Berl economist hits back at alcohol report critics
The lead author of the Berl report on the social costs of alcohol says the criticisms of it are unfair and misplaced.
Adrian Slack says Berl was only commissioned by the Ministry of Health and ACC to look at the social costs and not the benefits of alcohol, and would have needed an additional $135,000 were it to extend its remit to examining the benefits and policy implications.
“We’ve done half the equation and clearly pointed out that this was a costs study. It wasn’t intended to be a cost benefit analysis, which is what [Dr Crampton who criticised it] would like us to do. As an economist I would like to do that but that’s not what we can provide, within the budget and within the scope that was provided. Now in terms of forming policy, knowing about the costs of alcohol misuse is useful, it gives you some direction on where are the biggest problems, where should we focus.”
Canterbury University lecturer Dr Eric Crampton and colleague Matt Burgess from Victoria University have been unusually harsh in their criticisms of the report, as NBR found here.
Mr Slack has responded to their criticisms by defending the framework Berl used as being the same as that presented in a much-cited paper by Australian economists Collins & Lapsley, the World Health Organisation, and “the Canadians... it’s an international framework. And from that point we say if you accept that people drinking alcohol are not necessarily always making rational decisions, then their benefits may not match their costs.”
He accused Dr Crampton & Mr Burgess’s critique as being based on strong assumptions about perfect markets, perfect information, and individual rationality.
“So for example someone who murders someone, from the individual’s point of view, Eric would be, I presume, quite comfortable with that. The person who decides to murder someone else makes an evaluation of what are the benefits and costs to me of this action? Society says ‘well some people do murder other people’, but society says ‘that’s not good.’”
He ran out of time to address other points raised in the critique, such as:
• Why Berl counted excise taxes collected as a resource cost of harmful drinking but not listing it as having a matching benefit to government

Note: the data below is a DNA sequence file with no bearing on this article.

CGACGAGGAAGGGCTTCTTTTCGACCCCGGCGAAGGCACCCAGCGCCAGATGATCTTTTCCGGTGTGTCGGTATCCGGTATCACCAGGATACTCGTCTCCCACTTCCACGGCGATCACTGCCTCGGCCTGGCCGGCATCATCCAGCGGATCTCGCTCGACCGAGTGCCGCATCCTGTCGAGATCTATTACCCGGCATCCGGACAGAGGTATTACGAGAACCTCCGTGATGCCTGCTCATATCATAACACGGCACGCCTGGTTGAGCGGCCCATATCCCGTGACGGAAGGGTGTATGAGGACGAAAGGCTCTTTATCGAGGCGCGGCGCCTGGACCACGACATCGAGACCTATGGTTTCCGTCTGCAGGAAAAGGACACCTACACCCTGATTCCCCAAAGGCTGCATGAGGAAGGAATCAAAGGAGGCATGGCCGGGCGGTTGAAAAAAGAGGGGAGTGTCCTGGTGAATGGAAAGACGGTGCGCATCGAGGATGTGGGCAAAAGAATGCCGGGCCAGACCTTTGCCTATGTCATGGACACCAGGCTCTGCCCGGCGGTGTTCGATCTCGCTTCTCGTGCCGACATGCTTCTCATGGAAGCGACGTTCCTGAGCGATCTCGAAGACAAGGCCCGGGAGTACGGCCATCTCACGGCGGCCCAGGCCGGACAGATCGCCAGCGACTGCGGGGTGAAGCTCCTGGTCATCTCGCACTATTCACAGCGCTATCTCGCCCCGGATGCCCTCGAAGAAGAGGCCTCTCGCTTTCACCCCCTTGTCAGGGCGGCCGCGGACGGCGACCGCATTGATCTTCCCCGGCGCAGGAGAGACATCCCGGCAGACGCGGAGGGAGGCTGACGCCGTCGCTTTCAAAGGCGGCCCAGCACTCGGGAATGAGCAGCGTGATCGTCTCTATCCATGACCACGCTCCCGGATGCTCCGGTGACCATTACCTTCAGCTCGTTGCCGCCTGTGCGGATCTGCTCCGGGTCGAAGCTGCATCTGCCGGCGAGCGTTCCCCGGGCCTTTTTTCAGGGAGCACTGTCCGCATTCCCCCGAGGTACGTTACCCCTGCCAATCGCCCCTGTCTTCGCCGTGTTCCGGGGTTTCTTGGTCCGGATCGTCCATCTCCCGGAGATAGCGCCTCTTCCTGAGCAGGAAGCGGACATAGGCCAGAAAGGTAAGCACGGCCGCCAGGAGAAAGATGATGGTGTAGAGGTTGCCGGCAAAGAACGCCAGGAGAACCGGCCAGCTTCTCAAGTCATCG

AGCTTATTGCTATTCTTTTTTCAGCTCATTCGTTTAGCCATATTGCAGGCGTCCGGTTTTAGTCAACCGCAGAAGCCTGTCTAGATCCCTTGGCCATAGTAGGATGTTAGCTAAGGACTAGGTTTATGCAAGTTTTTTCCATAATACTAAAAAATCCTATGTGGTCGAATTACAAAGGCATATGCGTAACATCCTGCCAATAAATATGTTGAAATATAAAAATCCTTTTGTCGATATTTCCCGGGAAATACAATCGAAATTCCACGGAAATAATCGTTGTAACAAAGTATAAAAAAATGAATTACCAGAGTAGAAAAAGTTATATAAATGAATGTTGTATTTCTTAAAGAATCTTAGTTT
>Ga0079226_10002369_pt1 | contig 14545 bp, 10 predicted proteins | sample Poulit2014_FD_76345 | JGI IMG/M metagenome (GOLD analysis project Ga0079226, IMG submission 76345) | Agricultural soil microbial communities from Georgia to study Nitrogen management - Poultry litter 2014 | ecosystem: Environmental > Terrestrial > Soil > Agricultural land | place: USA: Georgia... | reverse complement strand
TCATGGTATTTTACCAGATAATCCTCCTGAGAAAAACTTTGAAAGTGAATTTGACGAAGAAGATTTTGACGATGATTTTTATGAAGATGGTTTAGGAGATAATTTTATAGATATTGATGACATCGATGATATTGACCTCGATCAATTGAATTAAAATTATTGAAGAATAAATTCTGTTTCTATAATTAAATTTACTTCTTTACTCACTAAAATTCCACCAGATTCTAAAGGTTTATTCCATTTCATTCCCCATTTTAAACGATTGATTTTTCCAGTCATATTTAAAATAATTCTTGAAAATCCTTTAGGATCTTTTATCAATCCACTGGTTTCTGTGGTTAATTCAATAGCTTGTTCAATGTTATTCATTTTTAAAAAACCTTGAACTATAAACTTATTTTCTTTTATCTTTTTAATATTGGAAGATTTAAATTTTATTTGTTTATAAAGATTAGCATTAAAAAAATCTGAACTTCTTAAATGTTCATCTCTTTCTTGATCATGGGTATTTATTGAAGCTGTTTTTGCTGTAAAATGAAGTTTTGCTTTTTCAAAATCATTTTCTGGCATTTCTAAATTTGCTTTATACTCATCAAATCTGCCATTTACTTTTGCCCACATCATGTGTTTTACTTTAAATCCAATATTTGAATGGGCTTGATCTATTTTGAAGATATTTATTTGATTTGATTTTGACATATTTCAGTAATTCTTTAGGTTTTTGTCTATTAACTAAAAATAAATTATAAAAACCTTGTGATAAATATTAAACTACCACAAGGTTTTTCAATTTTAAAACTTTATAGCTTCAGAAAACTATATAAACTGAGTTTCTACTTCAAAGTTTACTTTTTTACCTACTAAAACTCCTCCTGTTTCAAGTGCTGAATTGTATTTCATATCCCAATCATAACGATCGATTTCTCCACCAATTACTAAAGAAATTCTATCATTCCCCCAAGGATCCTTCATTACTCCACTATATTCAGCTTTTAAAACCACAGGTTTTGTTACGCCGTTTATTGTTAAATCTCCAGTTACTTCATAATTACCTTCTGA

• Why all wage costs were multiplied by 1.87
• The assumption that any crime where the criminal said alcohol contributes in some way to offending would completely disappear if harmful drinking went away
• If 2 pints a day is fine, why wasn’t the threshold for harmful use say 3 (or 4 or ...) pints per day, or more than 6 pints at least twice a week, or more than 7 pints at least once a week...
Update: Berl has released a more comprehensive rebuttal of its critics here.
Treasury Secretary clarifies
In reference to another NBR article covering the issue, deputy secretary to the Treasury Dr Peter Bushnell said that it may have appeared that he was critical of Sir Geoffrey Palmer or the Law Commission. Dr Bushnell wanted to clarify that he did not intend to cause offence to Sir Geoffrey or the Law Commission and apologised unreservedly for any offence caused.
“My comments were meant in a general sense and covered the mechanisms that exist to encourage quality research. I stand by the general point I made to your reporter that all agencies that propose policy should seek rigorous advice. In my opinion, the Law Commission has quite correctly used those mechanisms, seeking research and advice from several sources, including seeking advice from Treasury on the Berl report. Sir Geoffrey Palmer and the Law Commission are working to ensure that law and economics perspectives are brought to bear jointly on policy issues”, he said.
Sir Geoffrey (finally) steps in
Law Commission president Sir Geoffrey Palmer was away in Portugal for a meeting for the International Whaling Commission when first contacted by NBR regarding comments he had made citing figures from the Berl report.
He said at the time that the commission was unable to state their view, but would set it out in its final report due at the end of the year.
Sir Geoffrey has now said to NBR that he sought Treasury advice on the issues in the Berl report on 22 May 2009, “long before the report by the two economists that stimulated your article appeared. Furthermore, at the same time I secured further advice from another independent economist.”
In a speech to police in Nelson on 24 April, Sir Geoffrey quoted headline figures in the Berl report of $5.296 billion in social costs of alcohol (and drugs), versus the alcohol excise tax take of $795 million, as a basis for his preferred policy option of significantly raising excise taxes to cover the shortfall.
"I doubt that such a proposition will be met by great enthusiasm. It does seem to me that the taxpayer should not be asked to shoulder as much of the burden as is currently being met from public funds," Sir Geoffrey said.
"It does seem that the case for increasing the price of alcohol to ensure drinkers contribute more to the costs imposed on society is persuasive."
He has indicated he hopes to have a discussion paper outlining issues for public submissions available this month.